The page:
We're continuing to answer questions about the coronavirus and COVID-19. Here are the latest; if you have more, here's how to send a question.
Do people who recover from coronavirus have any long-lasting symptoms or side effects?
It all depends on the severity of the case. Dr. Abhijit Duggal, a critical care specialist at the Cleveland Clinic, told USA Today that about 80% of COVID-19 patients recover with no complications. As for that remaining 20%, it may be too early to tell.
Early tests by doctors in Hong Kong found that some recovered patients had a 20% to 30% drop in lung capacity and got winded by walking, according to the South China Morning Post. But that figure comes from a very, very small study group: 12 patients, of whom two or three had difficulty breathing afterward.
Dr Owen Tsang Tak-yin of Princess Margaret Hospital in Kwai Chung, who reported the observations, said those patients would undergo tests and exercise therapy to determine whether lung capacity could be improved. He also said the long-term effects on recovered patients, such as whether they would develop pulmonary fibrosis, a condition where lung tissue hardened and the organ could not function properly, had yet to be determined, according to the Post.
In severe coronavirus cases, patients can develop acute respiratory distress syndrome. Coronavirus targets the lungs, and that syndrome can develop if the lungs have suffered significant damage. Dr. Nuala Meyer, associate professor at the University of Pennsylvania Perelman School of Medicine, told USA Today that survivors “tend to lose peripheral muscle mass and muscle function” due to oxygen deprivation.
Doctors are continuing to monitor and study the disease’s effects on the body.
I have had horrible hives for about four days, I also have a slight cold, occasional cough and congestion. I was wondering if the hives are a symptom of COVID-19?
Neither the Centers for Disease Control or the World Health Organization has listed hives as a symptom of the coronavirus. A fact-checking organization in the U.K. also found no evidence that a rash, or hives, is a symptom of coronavirus.
My husband owns a massage therapy clinic, and his employees work one-on-one with clients. The therapists are worried about coming into contact with people who may not know they have coronavirus. Should we shut down our office for the next two to three weeks?
It’s possible that your state may make this decision for you. Many states, including the Midwest, are issuing “shelter in place” or “stay at home” orders to contain the spread of the virus. In Indiana, the governor ordered the temporary closing of all non-essential businesses, including “all fitness and exercise gyms, spas, salons and similar facilities.” Even if your state has not yet issued a mandate, the CDC is recommending that people postpone non-essential health appointments.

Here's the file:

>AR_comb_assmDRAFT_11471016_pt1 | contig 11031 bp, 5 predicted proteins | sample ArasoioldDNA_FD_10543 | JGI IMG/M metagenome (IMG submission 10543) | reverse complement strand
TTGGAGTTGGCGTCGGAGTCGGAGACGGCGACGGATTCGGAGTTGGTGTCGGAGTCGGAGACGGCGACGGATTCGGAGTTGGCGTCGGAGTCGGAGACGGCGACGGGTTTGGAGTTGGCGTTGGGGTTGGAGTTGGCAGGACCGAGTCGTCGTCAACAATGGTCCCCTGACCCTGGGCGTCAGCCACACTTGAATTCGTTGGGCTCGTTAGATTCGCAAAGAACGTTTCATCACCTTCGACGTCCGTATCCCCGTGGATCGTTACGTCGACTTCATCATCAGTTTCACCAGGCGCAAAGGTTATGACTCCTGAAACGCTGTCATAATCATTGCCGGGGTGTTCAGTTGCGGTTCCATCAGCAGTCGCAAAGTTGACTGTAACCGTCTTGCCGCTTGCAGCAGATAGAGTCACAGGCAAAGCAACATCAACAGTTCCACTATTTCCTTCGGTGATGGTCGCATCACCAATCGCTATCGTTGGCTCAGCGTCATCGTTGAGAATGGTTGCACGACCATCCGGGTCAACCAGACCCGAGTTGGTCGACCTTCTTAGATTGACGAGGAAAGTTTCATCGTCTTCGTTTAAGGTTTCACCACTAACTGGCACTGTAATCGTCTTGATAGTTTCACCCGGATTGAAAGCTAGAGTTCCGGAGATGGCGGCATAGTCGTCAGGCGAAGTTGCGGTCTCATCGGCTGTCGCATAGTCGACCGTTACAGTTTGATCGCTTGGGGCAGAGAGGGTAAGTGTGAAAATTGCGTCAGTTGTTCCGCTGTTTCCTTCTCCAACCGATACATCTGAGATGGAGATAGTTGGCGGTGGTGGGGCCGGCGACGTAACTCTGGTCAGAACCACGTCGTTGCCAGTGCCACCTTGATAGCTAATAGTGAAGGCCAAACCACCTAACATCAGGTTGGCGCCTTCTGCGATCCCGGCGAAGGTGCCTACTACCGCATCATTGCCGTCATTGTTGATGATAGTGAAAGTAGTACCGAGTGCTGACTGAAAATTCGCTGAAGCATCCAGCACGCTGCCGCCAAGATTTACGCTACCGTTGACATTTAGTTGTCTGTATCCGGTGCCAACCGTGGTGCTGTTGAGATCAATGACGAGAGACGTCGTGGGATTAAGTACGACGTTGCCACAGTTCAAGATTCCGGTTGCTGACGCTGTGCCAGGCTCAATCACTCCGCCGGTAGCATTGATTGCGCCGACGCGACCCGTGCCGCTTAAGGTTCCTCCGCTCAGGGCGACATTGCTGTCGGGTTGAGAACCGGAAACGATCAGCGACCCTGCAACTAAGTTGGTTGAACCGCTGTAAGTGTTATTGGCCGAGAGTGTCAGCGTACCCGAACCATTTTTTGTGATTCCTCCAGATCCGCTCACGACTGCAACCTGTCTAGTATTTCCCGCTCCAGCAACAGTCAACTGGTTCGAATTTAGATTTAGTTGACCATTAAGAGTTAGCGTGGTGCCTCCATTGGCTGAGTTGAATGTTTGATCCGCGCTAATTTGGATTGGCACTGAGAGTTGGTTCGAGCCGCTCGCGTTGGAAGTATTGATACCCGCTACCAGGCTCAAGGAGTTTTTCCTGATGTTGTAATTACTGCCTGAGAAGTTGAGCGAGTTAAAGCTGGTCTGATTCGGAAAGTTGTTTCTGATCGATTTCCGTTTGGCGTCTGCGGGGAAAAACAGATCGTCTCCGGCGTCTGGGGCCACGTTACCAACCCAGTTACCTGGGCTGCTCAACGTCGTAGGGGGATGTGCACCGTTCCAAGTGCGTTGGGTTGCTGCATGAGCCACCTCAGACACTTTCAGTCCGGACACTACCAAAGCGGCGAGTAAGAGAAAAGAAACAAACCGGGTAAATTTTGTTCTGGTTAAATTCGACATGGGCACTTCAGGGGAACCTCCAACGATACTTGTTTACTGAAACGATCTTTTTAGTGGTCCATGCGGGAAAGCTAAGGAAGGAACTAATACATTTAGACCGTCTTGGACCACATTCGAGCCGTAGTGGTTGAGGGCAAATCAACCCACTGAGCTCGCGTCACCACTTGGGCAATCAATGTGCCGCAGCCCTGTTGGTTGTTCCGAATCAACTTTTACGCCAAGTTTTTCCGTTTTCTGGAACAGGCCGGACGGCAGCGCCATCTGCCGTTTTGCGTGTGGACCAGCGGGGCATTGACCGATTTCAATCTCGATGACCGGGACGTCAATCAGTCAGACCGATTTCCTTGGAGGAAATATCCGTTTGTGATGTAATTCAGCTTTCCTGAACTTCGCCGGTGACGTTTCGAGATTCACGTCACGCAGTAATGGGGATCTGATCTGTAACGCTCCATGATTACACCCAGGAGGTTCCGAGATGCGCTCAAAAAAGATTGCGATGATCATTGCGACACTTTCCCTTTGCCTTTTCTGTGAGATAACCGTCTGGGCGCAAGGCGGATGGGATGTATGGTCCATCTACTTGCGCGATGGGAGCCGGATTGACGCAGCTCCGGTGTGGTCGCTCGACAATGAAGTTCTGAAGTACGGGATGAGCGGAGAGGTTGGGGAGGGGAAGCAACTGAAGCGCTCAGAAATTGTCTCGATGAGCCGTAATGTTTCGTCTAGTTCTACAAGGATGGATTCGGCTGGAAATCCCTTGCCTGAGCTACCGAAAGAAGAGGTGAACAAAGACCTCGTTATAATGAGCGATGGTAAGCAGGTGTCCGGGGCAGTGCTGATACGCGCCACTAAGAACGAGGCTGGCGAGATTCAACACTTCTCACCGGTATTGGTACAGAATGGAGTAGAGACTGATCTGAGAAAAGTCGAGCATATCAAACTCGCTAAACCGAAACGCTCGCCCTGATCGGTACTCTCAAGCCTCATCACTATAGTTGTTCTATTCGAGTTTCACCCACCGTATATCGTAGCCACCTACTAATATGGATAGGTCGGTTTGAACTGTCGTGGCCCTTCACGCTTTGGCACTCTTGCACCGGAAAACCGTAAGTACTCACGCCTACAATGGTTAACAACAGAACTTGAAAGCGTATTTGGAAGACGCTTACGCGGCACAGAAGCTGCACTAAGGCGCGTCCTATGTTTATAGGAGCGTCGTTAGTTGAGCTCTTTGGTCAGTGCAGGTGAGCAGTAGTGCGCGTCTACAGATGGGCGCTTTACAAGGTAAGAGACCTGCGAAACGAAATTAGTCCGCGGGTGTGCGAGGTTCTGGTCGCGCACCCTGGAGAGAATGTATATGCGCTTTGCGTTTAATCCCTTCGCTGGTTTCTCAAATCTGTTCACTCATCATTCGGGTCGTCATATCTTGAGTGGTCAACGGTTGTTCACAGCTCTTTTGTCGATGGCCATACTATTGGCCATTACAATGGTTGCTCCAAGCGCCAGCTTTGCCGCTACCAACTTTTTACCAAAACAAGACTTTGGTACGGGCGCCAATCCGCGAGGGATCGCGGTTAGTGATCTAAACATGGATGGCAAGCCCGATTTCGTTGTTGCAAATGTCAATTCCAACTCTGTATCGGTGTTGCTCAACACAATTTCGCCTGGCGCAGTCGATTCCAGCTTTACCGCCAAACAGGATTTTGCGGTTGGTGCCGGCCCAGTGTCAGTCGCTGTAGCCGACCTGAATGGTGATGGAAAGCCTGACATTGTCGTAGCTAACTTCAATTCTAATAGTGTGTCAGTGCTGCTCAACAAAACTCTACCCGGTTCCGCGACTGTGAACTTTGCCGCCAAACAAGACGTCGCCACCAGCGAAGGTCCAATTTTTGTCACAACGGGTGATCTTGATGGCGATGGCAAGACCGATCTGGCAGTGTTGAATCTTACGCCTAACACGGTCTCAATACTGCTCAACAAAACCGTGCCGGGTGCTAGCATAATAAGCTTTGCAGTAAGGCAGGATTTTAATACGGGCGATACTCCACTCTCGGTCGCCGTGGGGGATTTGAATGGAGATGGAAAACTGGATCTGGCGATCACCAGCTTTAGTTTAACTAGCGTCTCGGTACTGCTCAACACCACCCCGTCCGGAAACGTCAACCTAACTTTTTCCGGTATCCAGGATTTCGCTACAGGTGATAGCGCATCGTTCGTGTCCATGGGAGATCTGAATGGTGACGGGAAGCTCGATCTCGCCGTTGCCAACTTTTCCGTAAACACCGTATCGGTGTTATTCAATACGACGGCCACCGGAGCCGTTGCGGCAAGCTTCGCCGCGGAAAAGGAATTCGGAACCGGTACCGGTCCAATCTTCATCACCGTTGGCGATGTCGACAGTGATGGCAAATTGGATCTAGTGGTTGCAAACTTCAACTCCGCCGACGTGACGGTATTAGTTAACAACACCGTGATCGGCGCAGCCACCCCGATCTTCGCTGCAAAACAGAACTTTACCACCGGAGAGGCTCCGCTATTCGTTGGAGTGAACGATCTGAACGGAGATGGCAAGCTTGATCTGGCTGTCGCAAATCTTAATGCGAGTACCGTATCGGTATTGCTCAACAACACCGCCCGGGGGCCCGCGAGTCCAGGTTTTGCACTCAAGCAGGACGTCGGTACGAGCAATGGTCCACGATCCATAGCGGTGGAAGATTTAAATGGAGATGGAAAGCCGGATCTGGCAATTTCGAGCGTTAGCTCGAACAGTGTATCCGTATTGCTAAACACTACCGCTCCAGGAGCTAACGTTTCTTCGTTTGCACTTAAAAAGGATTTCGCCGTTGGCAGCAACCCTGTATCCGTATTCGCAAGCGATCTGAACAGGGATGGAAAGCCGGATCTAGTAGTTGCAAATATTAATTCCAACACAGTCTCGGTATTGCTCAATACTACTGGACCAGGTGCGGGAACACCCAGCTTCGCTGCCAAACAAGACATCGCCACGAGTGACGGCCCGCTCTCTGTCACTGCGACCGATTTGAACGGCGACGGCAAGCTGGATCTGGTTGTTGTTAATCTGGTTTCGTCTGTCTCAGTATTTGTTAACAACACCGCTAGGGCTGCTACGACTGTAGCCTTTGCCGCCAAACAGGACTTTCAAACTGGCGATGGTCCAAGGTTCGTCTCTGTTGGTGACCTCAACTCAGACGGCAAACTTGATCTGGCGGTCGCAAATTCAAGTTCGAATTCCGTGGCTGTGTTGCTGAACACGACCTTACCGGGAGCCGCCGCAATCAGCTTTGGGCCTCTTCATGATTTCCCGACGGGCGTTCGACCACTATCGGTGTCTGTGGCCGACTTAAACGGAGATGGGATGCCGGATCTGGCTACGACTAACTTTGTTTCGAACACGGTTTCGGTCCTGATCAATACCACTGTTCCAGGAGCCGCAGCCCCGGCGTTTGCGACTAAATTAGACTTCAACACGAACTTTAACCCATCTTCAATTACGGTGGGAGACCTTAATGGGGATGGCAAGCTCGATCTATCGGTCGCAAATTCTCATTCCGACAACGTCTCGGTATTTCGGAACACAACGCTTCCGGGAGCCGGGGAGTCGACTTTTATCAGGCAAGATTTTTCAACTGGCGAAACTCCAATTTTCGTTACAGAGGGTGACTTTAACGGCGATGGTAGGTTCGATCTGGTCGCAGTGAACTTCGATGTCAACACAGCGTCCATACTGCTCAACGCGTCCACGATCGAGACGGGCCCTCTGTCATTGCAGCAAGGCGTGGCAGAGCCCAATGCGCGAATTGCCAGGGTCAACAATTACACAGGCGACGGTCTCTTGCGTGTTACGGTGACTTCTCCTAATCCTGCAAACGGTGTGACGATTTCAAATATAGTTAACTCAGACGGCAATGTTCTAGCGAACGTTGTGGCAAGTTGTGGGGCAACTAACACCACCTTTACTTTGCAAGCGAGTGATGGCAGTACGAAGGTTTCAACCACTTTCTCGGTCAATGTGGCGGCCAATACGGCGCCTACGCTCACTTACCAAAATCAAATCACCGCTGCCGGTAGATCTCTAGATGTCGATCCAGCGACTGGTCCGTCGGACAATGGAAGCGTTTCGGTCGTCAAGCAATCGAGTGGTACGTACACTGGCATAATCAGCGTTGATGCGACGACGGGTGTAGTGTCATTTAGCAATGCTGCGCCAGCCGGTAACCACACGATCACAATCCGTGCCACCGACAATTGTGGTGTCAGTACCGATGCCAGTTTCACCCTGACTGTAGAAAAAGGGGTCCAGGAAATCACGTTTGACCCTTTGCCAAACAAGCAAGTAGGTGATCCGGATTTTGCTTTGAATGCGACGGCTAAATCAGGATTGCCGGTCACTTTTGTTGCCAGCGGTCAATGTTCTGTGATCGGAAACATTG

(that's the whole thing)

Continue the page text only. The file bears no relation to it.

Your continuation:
A lot of industries also offer recommendations. For example, Massage Mag and the American Massage Therapy Association are compiling resources and guidelines. The association has an up-to-date listing of state mandates on closures, restrictions, and guidelines related to the massage therapy profession.
I am a mental health professional and am currently required to see patients in person. They are typically appointments that are an hour in length in a small room. Is it advisable for me to wear a mask while seeing patients? Can patients unknowingly have the virus and spread it before they are symptomatic?
According to the Centers for Disease Control and Prevention, “Some spread [of coronavirus] might be possible before people show symptoms...but this is not thought to be the main way the virus spreads.” Additionally, the CDC does not recommend wearing a facemask “unless you are caring for someone who is sick [and they are not able to wear a facemask]. Facemasks may be in short supply and they should be saved for caregivers.”
As more states are issuing “shelter in place” or “stay at home” orders, many mental health clinics are moving their practices online. It may be worth exploring telehealth options for your patients. The American Psychiatric Association has resources about that approach.
If someone is asthmatic and cannot control their symptoms, and cannot get proper medicine because of not having health insurance, are they still obligated to work?
Neither the state of Indiana nor the federal government has mandated that employers give leave to anyone with asthma or other conditions that put them at risk for coronavirus. That decision is left to individual employers. Here's the recommendation from the CDC: "Be aware that some employees may be at higher risk for serious illness, such as older adults and those with chronic medical conditions. Consider minimizing face-to-face contact between these employees or assign work tasks that allow them to maintain a distance of six feet from other workers, customers and visitors, or to telework if possible."
Some states have issued “stay at home” or “shelter in place" orders, meaning only “essential” businesses and services can stay open. The definition of “essential” businesses varies from state to state, and some ask residents to report businesses that are not complying with government orders. If such an order is in place for your state, check to see if your place of employment is supposed to be open. If not, it may be worth talking to your employer or seeing if your state has a way to report potential violators.
This story was produced by Side Effects Public Media, a news collaborative covering public health.
This is a rapidly evolving story, and we are working hard to bring you the most up-to-date information. However, we recommend checking the websites of the Centers for Disease Control and Prevention for the most recent numbers of COVID-19 cases.
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